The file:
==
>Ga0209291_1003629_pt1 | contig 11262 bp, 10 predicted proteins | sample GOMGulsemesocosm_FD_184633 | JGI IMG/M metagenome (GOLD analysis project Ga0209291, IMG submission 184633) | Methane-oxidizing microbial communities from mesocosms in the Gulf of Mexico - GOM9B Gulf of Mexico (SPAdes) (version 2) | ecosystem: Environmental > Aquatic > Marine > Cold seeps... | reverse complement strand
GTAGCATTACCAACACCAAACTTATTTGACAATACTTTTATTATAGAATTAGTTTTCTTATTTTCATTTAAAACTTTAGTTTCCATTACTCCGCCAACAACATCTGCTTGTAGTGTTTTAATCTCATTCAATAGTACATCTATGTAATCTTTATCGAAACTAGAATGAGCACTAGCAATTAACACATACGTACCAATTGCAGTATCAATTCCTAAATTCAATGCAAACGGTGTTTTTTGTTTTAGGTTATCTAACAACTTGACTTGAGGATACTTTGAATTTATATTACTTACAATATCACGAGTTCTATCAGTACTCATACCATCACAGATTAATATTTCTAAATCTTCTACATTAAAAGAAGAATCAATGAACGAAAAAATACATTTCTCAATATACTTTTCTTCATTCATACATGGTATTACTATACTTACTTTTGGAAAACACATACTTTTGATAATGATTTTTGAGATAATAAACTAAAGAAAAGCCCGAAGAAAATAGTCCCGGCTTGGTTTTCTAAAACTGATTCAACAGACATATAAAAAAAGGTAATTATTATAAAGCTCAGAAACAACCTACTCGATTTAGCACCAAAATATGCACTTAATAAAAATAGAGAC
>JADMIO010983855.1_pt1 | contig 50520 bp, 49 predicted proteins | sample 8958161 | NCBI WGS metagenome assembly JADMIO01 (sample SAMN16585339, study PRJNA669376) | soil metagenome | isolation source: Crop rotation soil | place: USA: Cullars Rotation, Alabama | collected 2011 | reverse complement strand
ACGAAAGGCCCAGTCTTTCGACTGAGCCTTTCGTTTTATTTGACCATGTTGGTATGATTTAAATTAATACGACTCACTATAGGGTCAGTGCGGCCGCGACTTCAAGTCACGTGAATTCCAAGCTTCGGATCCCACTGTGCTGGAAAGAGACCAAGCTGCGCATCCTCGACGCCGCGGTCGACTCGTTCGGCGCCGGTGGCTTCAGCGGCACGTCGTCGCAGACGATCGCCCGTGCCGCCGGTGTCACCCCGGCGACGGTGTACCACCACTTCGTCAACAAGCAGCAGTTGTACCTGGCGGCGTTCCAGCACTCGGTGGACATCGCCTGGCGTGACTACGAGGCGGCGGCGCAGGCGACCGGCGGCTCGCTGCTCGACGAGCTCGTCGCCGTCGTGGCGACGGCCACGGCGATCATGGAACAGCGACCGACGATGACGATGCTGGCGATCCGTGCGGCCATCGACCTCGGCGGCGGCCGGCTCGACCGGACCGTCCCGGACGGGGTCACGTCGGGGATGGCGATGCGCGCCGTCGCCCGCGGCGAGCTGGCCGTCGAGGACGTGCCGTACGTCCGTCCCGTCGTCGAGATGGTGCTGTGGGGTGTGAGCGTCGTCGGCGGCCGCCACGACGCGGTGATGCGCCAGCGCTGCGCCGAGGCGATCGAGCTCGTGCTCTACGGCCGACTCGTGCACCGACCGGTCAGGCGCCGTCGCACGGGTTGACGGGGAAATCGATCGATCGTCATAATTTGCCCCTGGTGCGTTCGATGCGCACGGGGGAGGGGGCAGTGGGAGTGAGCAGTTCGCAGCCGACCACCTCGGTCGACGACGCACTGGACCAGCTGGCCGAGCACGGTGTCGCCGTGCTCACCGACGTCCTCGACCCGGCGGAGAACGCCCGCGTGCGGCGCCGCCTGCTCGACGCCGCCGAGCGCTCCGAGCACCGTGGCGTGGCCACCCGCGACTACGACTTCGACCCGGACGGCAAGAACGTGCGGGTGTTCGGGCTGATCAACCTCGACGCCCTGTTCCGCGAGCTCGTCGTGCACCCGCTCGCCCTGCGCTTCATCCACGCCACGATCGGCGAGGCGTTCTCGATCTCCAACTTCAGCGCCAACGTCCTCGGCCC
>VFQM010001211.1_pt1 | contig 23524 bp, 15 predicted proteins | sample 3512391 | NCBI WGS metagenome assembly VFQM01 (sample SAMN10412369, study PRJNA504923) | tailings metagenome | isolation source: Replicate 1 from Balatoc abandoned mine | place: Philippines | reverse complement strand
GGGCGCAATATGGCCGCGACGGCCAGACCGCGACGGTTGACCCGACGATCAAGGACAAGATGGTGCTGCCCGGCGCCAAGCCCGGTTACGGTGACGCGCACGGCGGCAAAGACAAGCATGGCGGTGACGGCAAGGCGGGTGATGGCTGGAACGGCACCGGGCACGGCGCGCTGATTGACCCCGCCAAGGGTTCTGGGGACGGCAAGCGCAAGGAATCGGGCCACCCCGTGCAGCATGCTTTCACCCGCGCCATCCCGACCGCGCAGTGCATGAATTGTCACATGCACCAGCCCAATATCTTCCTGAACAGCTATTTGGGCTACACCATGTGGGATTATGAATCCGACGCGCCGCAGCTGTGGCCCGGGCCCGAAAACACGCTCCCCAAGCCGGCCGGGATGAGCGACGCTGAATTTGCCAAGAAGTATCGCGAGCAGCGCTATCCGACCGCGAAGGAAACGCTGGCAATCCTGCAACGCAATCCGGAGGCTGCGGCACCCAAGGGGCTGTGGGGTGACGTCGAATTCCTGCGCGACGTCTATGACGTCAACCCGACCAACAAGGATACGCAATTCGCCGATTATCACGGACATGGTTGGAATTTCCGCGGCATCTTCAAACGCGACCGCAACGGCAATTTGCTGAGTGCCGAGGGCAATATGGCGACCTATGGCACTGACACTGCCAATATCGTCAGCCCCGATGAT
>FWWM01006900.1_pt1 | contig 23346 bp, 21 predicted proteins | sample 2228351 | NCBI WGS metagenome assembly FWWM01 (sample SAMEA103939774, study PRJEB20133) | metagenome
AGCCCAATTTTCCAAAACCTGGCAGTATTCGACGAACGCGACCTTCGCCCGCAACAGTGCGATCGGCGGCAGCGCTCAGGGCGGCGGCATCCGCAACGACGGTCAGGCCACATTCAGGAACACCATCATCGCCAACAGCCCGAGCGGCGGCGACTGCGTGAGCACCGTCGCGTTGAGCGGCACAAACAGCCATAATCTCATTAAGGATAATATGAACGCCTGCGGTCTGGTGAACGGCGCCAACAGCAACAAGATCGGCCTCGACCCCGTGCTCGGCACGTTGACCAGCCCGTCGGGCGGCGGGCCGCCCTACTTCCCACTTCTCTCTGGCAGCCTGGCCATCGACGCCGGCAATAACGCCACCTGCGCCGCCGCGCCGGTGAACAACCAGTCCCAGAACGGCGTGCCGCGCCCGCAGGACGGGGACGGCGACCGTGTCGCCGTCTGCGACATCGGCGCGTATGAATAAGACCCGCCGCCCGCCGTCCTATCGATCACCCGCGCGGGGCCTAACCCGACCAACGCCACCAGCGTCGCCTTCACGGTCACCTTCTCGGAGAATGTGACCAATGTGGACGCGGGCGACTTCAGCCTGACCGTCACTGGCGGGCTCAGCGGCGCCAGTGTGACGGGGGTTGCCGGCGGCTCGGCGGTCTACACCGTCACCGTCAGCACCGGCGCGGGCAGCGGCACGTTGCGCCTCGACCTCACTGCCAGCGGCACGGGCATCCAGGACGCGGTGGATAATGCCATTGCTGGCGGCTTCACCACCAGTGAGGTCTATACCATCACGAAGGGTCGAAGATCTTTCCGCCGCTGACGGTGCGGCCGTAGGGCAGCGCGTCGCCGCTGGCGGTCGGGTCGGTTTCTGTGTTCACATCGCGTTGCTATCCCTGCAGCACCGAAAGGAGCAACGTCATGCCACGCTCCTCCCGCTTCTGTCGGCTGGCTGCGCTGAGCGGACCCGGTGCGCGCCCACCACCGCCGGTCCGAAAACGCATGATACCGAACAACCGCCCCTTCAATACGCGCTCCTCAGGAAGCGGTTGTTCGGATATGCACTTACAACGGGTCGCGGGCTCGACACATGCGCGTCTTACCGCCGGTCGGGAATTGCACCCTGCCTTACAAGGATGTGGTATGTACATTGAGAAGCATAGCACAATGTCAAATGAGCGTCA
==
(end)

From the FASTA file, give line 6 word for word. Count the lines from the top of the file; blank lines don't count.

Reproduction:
GGGCGCAATATGGCCGCGACGGCCAGACCGCGACGGTTGACCCGACGATCAAGGACAAGATGGTGCTGCCCGGCGCCAAGCCCGGTTACGGTGACGCGCACGGCGGCAAAGACAAGCATGGCGGTGACGGCAAGGCGGGTGATGGCTGGAACGGCACCGGGCACGGCGCGCTGATTGACCCCGCCAAGGGTTCTGGGGACGGCAAGCGCAAGGAATCGGGCCACCCCGTGCAGCATGCTTTCACCCGCGCCATCCCGACCGCGCAGTGCATGAATTGTCACATGCACCAGCCCAATATCTTCCTGAACAGCTATTTGGGCTACACCATGTGGGATTATGAATCCGACGCGCCGCAGCTGTGGCCCGGGCCCGAAAACACGCTCCCCAAGCCGGCCGGGATGAGCGACGCTGAATTTGCCAAGAAGTATCGCGAGCAGCGCTATCCGACCGCGAAGGAAACGCTGGCAATCCTGCAACGCAATCCGGAGGCTGCGGCACCCAAGGGGCTGTGGGGTGACGTCGAATTCCTGCGCGACGTCTATGACGTCAACCCGACCAACAAGGATACGCAATTCGCCGATTATCACGGACATGGTTGGAATTTCCGCGGCATCTTCAAACGCGACCGCAACGGCAATTTGCTGAGTGCCGAGGGCAATATGGCGACCTATGGCACTGACACTGCCAATATCGTCAGCCCCGATGAT